Michael Ondaatje’s Booker Prize-winning novel weaves throughout time and place, offering a devastatingly beautiful account of life during and after Word War II. While the novel primarily takes place in a small villa in the hills of Florence, Italy, the story is at its most captivating when set against the sunbaked backdrop of the Libyan Desert. Described as barren, vast and wholly unmappable, the desert takes on a dreamy, mystical quality that has us swooning.
Our Favorite Passage: “The desert could not be claimed or owned—it was a piece of cloth carried by winds, never held down by stones, and given a hundred shifting names … its caravans, those strange rambling feast and cultures, left nothing behind, not an ember…”
A Moveable Feast: Paris
Whoever said that artists live thankless and punishingly lonely lives has never read Ernest Hemingway’s, A Moveable Feast. Between long afternoons spent eating and drinking in crowded Parisian cafes and watching fisherman cast their lines along the Seine, Hemingway’s 1920’s memoir captures the City of Lights at its most postcard-perfect. Bookish types will revel in the author’s conversations with literary luminaries, Gertrude Stein, Ford Madox Ford and F. Scott Fitzgerald, while the rest of are sure to be enchanted by his descriptions of Parisian institutions, the Café Closerie des Lilas, Jardin du Luxembourg and Boulevard St. Germain.
Our Favorite Passage: “At the head of the Ile de la Cité below the Pont Neuf where there was the statue of the Henri Quatre, the island ended in a point like the sharp bow of a ship and there was a small park at the water’s edge with fine chestnut trees, huge and spreading, and in the currents and back waters that the Seine made flowing past, there were excellent places to fish. You went down a stairway to the park and watched the fishermen there and under the great bridge.”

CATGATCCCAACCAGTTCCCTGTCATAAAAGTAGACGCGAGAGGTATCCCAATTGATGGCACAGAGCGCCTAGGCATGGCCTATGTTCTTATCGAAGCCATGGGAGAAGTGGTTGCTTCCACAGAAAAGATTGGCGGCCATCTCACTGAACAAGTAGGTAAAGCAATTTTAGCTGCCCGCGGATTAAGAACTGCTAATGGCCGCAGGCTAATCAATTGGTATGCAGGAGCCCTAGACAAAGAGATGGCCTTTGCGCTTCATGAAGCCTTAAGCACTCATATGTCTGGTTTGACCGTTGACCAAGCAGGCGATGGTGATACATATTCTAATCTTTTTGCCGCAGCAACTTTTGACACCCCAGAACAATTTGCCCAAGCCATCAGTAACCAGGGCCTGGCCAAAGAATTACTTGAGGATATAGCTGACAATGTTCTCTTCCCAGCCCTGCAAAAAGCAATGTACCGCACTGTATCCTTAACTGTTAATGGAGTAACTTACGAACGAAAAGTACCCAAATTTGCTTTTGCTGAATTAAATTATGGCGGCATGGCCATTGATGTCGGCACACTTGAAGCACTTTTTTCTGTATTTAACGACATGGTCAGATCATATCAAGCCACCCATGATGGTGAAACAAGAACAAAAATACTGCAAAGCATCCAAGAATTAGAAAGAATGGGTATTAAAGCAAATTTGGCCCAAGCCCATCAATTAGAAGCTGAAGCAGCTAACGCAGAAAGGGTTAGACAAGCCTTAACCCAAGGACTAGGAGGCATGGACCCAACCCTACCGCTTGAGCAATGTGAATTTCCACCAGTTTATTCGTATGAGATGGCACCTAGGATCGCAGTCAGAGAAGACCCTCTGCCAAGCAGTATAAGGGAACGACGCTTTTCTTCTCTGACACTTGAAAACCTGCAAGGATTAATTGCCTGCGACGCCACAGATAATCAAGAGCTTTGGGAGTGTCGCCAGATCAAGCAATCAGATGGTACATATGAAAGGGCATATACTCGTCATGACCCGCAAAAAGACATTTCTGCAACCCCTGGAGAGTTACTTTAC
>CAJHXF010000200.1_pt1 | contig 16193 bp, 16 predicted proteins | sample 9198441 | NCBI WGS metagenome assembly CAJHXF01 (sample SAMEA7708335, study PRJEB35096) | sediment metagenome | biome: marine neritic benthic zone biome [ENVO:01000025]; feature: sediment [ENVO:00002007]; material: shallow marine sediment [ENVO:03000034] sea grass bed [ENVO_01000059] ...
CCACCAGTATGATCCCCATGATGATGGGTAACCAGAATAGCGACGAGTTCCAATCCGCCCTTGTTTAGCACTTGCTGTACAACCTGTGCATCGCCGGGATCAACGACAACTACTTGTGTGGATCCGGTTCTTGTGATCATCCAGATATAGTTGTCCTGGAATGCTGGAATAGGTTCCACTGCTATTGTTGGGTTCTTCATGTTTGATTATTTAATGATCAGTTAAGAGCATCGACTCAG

Love in the Time of Cholera: the Caribbean coast
When most people talk about Gabriel García Márquez’s Love in the Time of Cholera, the story’s fictional setting — an unnamed Caribbean port city on the banks of the Magdalena River — usually goes without mention. And why wouldn’t it in a novel about all-consuming, can’t-eat-can’t-sleep L-O-V-E? Once you’re done poring over all the juicy passages, we’d recommend turning your attention to Márquez’s description of the majestic “City of the Viceroys”—a charming seaside city teeming with open-air chess cafes and breezy docksides.
Our Favorite Passage: “Along the rough cobbled streets that had served so well in surprise attacks and buccaneer landings, weeds hung from the balconies and opened cracks in the whitewashed walls of even the best kept mansions and the only signs of life at two o’clock in the afternoon were languid piano exercises played in the dim light of the siesta …”